All down the Church in midst of fire
The hellish monster flew;
And passing onwards to the Quire
He many people slew

The Black Dog of Bungay made his famous appearance on Sunday the 4th August 1577, the details of which were recounted in the pamphlet 'A Straunge and Terrible Wunder', written by one Abraham Fleming and "Imprinted in London by Frauncis Godly dwelling at the West End of Paules". In this brief work Fleming described how, during a terrible storm, a "dog as they might discerne it, of a black colour" made an appearance at the parish church of St Mary's at Bungay in Suffolk.

According to Fleming, "This black dog, or the divel in such a likenesse (God hee knoweth al who worketh all), runing all along down the body of the church with great swiftnesse, and incredible haste, among the people, in a visible fourm and shape, passed between two persons, as they were kneeling uppon their knees, and occupied in prayer as it seemed, wrung the necks of them bothe at one instant clene backward, in somuch that even at a momet where they kneeled, they stragely dyed." Fleming further recounted how this "same black dog ... passing by an other man of the congregation ... gave him such a gripe on the back, that therwith all he was presently drawen togither and shrunk up, as it were a peece of leather scorched in a hot fire; or as the mouth of a purse or bag, drawen togither with a string." Fortunately this particular individual "dyed not, but as it is thought yet alive".

As it turned out this black dog made another appearance that very same day at the Holy Trinity Church some thirteen miles away at Blythburgh. There the "like thing entered, in the same shape and similitude, where placing himself uppon a maine balke or beam, ... sodainly he gave a swinge downe through ye church, and there also, as before, slewe two men and a lad, and burned the head of another person that was there among the rest of the company, of whom diverse were blasted." All of which Fleming saw as a "woderful example of God's wrath, no doubt to terrifie us".

As it was Abraham Fleming wasn't the only one to write of the devastation visited upon this corner of Suffolk in 1577. The chronicler Raphael Holinshed also recorded how "a strange and terrible tempeste of lightening and thunder" had "strake through the wall" of the church at Bungay "betweene the houres of nine and ten of the clocke in the forenoone", and that "one man moure than fortie yeares and boie of fifteene yeares old", were consequently "found starke dead". However whilst Holinshed also wrote of how a bolt of lightning had struck the parish church of Blythburgh and "slue two men which sat in the belfrie" and "scorched another", there was no mention of any black dog putting in an appearance at either location. Sadly Holinshed appeared to be of the opinion that both events were simply the result of the havoc wrecked by a severe thunderstorm on two inadequately maintained village churches.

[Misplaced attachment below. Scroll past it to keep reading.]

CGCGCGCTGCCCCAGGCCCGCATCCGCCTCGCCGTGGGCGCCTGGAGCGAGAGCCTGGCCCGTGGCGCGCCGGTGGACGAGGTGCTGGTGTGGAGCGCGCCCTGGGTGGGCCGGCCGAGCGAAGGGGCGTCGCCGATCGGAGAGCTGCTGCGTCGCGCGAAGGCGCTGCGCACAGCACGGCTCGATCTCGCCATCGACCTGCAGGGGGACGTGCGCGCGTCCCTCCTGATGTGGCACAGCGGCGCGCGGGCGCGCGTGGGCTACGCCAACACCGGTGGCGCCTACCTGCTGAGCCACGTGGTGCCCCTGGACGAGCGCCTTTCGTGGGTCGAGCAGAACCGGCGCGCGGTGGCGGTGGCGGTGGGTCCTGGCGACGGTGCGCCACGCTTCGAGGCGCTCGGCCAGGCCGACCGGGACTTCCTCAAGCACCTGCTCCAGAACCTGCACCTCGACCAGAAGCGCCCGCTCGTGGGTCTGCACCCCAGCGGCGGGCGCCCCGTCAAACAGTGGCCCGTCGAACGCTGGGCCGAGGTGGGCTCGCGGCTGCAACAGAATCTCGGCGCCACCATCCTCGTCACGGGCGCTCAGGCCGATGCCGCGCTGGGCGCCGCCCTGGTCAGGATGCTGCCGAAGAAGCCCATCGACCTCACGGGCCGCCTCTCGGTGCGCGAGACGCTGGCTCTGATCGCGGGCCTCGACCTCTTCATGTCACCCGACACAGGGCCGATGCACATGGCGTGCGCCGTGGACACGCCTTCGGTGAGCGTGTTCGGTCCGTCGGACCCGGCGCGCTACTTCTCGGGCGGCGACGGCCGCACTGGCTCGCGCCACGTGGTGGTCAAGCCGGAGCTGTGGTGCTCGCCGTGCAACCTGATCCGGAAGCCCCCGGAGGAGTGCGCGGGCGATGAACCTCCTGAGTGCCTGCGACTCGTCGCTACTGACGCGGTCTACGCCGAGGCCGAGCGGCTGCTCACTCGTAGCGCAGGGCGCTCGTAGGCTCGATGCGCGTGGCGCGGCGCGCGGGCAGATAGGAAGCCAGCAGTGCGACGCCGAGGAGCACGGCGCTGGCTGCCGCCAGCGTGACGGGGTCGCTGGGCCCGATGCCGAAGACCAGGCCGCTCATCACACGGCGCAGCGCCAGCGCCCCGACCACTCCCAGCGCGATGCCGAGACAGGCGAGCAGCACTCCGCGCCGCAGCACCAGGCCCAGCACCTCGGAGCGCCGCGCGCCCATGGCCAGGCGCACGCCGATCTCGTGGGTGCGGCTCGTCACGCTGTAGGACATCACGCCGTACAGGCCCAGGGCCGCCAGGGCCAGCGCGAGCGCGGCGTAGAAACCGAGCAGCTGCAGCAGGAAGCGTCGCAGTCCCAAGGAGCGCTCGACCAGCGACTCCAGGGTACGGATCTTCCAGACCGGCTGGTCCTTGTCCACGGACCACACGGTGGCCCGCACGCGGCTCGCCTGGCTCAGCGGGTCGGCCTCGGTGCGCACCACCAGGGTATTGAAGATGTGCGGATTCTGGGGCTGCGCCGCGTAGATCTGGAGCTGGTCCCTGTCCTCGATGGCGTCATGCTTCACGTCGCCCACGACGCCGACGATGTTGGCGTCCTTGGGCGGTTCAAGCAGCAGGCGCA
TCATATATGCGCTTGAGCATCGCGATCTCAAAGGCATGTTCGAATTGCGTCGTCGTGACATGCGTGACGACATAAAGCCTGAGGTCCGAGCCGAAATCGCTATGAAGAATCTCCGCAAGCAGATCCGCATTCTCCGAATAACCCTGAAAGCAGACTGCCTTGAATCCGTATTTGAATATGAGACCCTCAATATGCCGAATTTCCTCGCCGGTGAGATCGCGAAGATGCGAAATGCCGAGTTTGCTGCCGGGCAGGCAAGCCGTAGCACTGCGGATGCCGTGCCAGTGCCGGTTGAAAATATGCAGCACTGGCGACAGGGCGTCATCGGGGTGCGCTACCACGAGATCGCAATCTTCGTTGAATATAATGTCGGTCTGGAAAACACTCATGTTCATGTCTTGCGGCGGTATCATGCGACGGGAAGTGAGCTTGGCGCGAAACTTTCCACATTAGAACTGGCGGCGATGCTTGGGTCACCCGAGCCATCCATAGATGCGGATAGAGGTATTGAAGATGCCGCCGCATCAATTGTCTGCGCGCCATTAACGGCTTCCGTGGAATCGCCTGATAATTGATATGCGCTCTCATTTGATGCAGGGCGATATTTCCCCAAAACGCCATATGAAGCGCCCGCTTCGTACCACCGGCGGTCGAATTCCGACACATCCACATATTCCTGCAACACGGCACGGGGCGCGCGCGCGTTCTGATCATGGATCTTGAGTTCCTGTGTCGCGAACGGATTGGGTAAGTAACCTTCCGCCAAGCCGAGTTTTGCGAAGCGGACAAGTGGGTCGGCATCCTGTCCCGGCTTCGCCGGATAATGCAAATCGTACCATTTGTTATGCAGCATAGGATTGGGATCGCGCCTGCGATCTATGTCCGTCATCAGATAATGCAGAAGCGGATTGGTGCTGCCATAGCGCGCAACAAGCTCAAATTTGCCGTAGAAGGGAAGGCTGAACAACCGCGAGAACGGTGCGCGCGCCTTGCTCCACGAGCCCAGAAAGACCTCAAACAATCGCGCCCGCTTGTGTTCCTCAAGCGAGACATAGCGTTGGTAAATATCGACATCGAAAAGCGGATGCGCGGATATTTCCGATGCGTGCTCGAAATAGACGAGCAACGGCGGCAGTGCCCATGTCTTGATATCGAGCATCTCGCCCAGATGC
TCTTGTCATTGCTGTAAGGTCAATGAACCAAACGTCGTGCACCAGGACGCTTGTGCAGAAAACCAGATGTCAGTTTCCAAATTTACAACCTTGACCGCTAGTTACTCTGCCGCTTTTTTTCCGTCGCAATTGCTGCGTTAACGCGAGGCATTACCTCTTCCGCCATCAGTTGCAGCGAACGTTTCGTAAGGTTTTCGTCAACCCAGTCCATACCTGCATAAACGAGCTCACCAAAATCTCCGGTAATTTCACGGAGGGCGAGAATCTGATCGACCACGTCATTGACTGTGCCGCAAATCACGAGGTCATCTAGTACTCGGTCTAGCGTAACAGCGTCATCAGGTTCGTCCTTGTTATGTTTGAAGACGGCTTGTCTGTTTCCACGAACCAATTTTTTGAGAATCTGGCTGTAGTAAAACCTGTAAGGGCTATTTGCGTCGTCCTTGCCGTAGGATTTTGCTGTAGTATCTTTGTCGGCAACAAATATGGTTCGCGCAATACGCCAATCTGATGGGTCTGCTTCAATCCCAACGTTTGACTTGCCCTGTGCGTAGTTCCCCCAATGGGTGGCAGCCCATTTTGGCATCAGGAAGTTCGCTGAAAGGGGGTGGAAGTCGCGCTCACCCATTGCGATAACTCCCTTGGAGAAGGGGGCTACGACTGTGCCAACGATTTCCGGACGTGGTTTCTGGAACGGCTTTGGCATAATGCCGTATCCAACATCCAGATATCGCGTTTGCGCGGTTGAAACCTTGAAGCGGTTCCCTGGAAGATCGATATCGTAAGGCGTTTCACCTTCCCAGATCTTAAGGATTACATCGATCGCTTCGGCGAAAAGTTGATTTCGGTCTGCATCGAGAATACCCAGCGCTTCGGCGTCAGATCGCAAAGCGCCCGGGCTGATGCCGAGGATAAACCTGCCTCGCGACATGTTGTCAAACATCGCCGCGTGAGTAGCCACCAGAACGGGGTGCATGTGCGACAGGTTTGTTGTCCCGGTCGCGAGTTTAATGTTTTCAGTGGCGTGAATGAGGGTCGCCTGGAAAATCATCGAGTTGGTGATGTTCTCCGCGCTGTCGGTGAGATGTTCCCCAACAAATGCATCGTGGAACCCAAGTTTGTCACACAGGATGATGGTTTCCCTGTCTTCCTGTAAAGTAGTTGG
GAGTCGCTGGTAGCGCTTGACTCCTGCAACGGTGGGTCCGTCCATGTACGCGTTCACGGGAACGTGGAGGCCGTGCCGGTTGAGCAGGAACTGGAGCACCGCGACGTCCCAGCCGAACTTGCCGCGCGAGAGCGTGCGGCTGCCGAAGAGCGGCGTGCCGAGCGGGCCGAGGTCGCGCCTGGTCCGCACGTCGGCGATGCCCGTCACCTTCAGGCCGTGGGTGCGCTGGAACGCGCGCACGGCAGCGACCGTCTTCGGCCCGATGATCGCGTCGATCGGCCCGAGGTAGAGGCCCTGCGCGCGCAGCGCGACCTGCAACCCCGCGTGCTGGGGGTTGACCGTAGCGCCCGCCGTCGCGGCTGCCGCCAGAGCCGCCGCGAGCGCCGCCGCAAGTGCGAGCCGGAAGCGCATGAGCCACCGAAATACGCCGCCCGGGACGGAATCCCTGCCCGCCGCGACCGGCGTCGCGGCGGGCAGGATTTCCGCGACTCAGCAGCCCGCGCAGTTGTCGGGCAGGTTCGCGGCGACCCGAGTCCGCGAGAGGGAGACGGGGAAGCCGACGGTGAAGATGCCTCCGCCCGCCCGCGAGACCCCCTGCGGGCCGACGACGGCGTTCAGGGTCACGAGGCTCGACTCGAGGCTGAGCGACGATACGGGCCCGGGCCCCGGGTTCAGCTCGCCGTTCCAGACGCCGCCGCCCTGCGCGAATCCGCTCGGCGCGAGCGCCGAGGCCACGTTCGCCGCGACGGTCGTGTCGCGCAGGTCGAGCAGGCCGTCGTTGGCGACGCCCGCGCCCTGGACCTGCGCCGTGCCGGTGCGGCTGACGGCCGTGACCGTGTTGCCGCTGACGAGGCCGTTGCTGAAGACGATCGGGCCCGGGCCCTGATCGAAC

Of course the truth should never be allowed to stand in the way of a good story and the Black Dog of Bungay duly became part of the local folklore; the official Bungay coat of arms features the famous Black Dog and the local Bungay Town Football Club goes by the popular name of the Black Dogs. However although the local St Mary's Church does possess a wooden carving that depicts the legendary Black Dog, there are otherwise no remaining signs of the beast's visit. On the other hand, if you travel down the A144 and then nip across the B1123 to Blythburgh, and visit the Holy Trinity Church whose north door still bears the marks of the Black Dog to this day. Although there are those who say that these are simply the scorch marks made by the lightning back on that fateful day in 1577.

Many believe that the Black Dog of Bungay was simply yet another manifestation of Black Shuck, the infamous ghostly black dog which is said to haunt the coastal districts of Norfolk and Suffolk with occasional forays into Cambridgeshire and Essex. However shuck is supposed to be a portent of impending doom to those who witness his appearances, whilst the Black Dog of Bungay allegedly wrought his own doom upon the unfortunate parishioners of Bungay and Blythburgh.


  • William Hone, George Cruikshank, Samuel Williams, Charles Lamb, The Every-day Book, Or, Everlasting Calendar of Popular Amusements, Sports (Hunt and Clarke, Tavistock-street, Covent-Garden, 1826)
  • Christopher Reeve, The Black Dog of Bungay - A brief history
  • Blythburgh, Suffolk
  • Mike Burgess, Shuckland, January 2005.
  • Black Shuck
  • Phantom Black Dogs

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